* The Front Seven–Stars of Tomorrow:
Maybe the brightest star on the entire Tar Heels team regardless of class is sophomore defensive end Robert Quinn, however against Pittsburgh he was a non-factor other than one hit he got on the quarterback. Quinn had trouble getting by Pittsburgh’s left tackle (Pinkston). The sophomore is athletic with prototypical size (6’5 and 270 pound) and should begin the 2010 season on many preseason All-American lists. Fellow sophomores Quinton Coples and Michael McAdoo should be back as well, with Coples the likely man to replace Wilson in the starting rotation. In the fourth quarter, he got good pressure coming off the edge to force Stull out of the pocket and on the next play, Coples picked up a sack. The end is quick and explosive getting into the backfield. Quinn, Coples (6’6” and 275 pounds) and McAdoo (6’7” and 245 pounds) would make a fine frontcourt for Roy Williams on the hardwood. Should Austin make the jump to the NFL, they still possess a former four-star recruit in red-shirt sophomore Tydreke Powell (6’3” and 300 pounds). At outside linebacker sophomore Zach Brown and freshman Kevin Reddick are two more talented defenders. Brown made two tackles, while Reddick finished the game strong, making several plays in the second half. The freshman has good size and speed; he’s a sure tackler versus the run and very comfortable near the line of scrimmage.

* The Defensive Backs: Joining Williams in the UNC secondary were a trio of juniors—strong safety Da’Norris Searcy, along with corners Kendrick Burney and Charles Brown. Burney, a two-year starter is also considering making himself available for the 2010 Draft, but would be wise to return. He was beat one-on-one by Baldwin early on, who used a stiff arm, but otherwise had a solid night. Burney likes to play near the line of scrimmage and is an excellent tackler who his capable of getting in the backfield. Burney (4 tackles, 1 TFL) can deliver a big hit once he bursts through on a run blitz. Brown (5 tackles, 1 TFL) was also active throughout the contest. He had good coverage on a deep route by Baldwin on pass to the end zone. With Pittsburgh backed up at their own end zone (at the two-yard), the junior cover man stayed with Baldwin down the field, one-on-one, with no help. He also made a big time play getting underneath the block of the right guard on screen pass and wrapped up well on Lewis—read and react. The only blemish on the night was a dropped interception. The least heralded of the Carolina defensive backs is Searcy, who probably had the best game of the bunch. The strong safety made eight tackles, six of the solo variety to lead the team. He did a great job beating a Dickerson block to make play in the backfield going wide. Later, he had good pass coverage on Dickerson. The junior can also creep up and make a play near line of scrimmage and deliver a big hit against the run. Searcy returns kicks (93 yards on 4 returns) and punts (28 yards on 2 returns) as well for the Heels, adding value. He is an underrated football player.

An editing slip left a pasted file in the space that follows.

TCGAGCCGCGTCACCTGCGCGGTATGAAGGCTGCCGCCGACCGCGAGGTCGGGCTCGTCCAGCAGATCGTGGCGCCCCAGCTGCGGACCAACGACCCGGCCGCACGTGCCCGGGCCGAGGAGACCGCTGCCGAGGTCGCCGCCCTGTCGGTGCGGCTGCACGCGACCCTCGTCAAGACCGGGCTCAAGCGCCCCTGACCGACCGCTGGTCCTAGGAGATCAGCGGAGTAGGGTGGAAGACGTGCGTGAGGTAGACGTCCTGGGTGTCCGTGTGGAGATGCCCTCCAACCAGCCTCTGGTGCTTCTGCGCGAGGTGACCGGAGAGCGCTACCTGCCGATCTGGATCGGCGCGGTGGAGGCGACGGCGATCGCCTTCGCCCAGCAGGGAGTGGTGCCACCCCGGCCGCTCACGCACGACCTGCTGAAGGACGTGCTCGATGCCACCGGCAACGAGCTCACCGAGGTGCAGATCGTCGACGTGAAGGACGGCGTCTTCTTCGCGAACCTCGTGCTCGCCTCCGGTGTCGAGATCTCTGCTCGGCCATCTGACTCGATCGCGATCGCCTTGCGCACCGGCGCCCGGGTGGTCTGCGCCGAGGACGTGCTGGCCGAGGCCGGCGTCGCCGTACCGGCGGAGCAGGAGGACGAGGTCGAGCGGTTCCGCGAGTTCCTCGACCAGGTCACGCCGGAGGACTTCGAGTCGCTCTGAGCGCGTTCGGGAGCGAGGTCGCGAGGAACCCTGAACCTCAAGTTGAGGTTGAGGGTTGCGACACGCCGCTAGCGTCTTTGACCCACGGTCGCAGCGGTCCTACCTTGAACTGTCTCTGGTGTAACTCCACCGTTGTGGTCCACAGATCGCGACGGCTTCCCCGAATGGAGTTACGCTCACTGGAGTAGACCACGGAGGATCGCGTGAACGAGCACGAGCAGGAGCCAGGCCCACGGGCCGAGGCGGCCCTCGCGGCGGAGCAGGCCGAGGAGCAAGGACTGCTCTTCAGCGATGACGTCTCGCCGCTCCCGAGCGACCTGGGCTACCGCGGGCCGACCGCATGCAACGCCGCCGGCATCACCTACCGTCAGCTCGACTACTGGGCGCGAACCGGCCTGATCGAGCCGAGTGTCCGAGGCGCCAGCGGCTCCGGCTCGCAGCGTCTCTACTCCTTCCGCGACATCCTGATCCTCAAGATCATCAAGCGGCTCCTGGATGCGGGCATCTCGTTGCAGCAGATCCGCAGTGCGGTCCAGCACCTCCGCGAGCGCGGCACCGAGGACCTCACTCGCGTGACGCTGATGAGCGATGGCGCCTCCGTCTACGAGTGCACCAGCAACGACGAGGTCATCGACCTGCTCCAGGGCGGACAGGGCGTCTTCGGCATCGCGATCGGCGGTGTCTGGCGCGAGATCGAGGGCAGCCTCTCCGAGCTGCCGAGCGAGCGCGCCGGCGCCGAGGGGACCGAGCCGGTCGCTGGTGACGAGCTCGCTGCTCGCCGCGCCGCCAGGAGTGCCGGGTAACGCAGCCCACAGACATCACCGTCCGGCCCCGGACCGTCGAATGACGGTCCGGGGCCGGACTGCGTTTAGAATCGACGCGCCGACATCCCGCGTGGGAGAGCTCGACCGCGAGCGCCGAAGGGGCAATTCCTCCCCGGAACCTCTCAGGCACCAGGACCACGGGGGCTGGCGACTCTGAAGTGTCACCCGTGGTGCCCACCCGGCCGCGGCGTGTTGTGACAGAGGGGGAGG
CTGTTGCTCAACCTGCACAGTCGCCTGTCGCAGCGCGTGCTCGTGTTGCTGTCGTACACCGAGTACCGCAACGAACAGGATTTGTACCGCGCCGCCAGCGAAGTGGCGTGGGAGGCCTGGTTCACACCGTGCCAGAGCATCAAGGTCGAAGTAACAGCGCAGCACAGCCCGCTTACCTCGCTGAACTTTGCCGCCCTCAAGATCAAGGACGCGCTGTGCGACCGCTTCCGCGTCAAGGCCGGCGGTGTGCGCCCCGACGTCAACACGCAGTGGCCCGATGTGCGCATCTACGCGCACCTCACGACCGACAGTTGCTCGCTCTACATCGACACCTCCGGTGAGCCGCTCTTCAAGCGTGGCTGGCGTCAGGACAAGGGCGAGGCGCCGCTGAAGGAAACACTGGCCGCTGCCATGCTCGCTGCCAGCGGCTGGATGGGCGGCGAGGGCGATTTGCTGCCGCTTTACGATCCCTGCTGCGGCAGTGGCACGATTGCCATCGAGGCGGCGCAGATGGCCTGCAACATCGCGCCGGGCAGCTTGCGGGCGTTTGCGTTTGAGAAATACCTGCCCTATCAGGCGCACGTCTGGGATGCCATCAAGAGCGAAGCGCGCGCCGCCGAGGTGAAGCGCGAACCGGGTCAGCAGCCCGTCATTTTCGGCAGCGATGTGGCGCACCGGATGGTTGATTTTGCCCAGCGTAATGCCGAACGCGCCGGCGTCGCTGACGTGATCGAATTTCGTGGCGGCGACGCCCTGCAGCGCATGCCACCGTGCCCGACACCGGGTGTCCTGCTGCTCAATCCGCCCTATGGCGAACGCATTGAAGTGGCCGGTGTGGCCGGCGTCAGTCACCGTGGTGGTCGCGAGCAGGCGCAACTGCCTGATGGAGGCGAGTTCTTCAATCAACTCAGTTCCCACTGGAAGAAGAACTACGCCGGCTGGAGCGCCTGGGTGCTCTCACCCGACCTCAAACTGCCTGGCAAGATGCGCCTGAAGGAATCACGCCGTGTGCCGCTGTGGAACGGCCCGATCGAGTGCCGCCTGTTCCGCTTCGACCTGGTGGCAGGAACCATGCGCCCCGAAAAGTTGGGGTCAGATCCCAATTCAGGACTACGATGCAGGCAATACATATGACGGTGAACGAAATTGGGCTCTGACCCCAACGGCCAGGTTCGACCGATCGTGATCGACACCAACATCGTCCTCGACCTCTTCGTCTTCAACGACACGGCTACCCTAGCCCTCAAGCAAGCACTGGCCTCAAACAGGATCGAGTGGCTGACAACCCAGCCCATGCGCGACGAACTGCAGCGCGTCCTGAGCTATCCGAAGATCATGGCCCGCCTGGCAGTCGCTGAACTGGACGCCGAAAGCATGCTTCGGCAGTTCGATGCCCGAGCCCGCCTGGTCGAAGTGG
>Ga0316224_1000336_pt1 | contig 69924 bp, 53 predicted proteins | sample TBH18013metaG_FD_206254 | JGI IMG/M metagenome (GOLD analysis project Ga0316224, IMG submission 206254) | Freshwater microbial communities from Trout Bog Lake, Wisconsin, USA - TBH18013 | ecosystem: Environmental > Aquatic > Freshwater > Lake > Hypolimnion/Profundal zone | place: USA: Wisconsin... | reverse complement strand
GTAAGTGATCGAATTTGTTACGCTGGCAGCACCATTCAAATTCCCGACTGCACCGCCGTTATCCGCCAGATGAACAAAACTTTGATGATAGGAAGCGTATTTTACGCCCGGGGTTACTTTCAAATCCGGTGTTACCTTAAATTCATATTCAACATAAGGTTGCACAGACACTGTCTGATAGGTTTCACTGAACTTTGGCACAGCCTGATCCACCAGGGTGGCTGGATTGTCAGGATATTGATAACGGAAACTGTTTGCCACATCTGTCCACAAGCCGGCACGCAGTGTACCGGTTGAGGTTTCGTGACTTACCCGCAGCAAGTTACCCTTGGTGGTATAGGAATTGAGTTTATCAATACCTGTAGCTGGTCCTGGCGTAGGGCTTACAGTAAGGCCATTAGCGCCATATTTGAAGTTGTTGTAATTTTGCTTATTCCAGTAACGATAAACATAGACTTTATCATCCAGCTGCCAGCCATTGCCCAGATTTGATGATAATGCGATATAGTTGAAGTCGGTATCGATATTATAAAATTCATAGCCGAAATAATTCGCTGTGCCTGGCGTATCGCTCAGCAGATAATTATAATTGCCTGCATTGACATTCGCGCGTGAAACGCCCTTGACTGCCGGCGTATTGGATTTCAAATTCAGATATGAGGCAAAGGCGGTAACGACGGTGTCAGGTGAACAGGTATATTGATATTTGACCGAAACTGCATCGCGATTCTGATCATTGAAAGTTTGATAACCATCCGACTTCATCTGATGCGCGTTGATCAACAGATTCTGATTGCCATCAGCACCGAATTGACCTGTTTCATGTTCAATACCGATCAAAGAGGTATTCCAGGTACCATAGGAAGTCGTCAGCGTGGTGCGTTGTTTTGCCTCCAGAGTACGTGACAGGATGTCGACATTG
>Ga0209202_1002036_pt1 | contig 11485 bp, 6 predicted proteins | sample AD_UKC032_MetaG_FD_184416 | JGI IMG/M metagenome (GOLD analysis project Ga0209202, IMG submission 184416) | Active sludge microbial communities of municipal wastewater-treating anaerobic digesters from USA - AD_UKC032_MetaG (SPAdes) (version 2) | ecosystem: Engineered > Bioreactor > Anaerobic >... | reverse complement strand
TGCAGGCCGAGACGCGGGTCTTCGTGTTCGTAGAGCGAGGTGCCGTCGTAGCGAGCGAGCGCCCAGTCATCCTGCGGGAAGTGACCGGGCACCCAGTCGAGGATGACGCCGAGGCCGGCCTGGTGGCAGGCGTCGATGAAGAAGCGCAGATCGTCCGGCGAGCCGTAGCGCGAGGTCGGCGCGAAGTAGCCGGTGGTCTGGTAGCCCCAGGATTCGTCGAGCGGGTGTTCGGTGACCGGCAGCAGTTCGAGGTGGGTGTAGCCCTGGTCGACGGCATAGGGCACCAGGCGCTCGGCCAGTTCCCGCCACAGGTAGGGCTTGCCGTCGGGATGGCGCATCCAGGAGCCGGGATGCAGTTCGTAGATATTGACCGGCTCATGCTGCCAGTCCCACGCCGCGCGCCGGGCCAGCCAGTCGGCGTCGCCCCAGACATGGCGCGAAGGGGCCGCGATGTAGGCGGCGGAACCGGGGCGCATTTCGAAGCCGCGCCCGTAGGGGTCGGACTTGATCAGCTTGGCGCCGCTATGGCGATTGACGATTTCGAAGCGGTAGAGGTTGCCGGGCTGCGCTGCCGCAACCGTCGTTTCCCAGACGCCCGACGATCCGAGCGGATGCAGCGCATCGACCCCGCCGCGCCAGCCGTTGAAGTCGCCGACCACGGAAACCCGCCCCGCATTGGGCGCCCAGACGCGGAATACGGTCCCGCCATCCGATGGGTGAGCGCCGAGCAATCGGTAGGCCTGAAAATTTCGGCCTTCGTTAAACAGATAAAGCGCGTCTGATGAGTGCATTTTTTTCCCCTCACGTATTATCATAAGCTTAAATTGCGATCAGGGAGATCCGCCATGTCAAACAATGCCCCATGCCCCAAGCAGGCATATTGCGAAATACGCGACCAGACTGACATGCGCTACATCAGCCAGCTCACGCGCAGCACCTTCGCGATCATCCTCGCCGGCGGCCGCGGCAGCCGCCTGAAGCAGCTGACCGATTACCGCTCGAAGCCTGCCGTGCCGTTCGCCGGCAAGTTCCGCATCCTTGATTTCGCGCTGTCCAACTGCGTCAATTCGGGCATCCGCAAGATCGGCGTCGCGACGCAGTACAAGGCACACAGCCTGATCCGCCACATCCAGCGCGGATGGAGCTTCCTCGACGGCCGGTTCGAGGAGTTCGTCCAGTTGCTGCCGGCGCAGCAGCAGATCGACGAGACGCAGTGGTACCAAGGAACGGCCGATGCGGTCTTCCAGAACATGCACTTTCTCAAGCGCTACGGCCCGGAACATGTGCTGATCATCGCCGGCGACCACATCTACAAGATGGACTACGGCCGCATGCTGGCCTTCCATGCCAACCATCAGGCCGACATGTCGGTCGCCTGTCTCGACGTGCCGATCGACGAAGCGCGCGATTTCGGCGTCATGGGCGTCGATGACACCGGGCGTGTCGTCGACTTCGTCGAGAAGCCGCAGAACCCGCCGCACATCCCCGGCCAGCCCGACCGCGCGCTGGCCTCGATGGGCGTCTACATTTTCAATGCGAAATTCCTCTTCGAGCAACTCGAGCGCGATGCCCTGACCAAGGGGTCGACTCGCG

* The Carolina Offense:
The best offensive player for the Tar Heels was junior wide receiver Greg Little. The first offensive play for UNC was an end around to Little for a 31-yard gain. The former running back is a player the Heels can’t get the ball to enough. He made several outstanding catches, capable of going up to get the ball and catch it at its highest point. Little is an impressive athlete, who is developing as a wide receiver—he has good hands and catches the ball away from his body, which is what you want to see. Little caught seven passes for 87 yards and two touchdowns, numbers which could have been bigger with better quarterback play. Little went over 60 receptions for fifth best single-season in school history. This was the first game in which Little had multiple touchdown receptions.

“For the first time Greg Little got to play the position for a full year for the position we recruited him to play,” Davis said afterwards. “When we recruited him to play, we said this is a prototypical, big time wide receiver. He is big, he's strong, he has great hands, he has run after catch. He didn't know anything about being a receiver. We wasted a lot of time trying to make a running back out of him just to get some speed at that position.”

Freshman wideout Erik Highsmith is the up and comer on the UNC offense. He can make things happen after the catch—quick acceleration and strong running with the football. But he also had a bad fumble—when turning up field the freshman needs to secure the ball better. Another pass catcher who could have a breakout 2010 season is junior tight end Zack Pianalto. In addition to his two receptions for 26 yards, Pianalto made a nice one-handed grab for a would-be touchdown, which was negated by an illegal formation penalty. He has soft hands and is a good athlete, who can make things happen after the catch. UNC moved the junior around—he lined up at split back and in the backfield. He needs to get bigger and stronger—he had no chance to block Romeus when asked to do so one-on-one.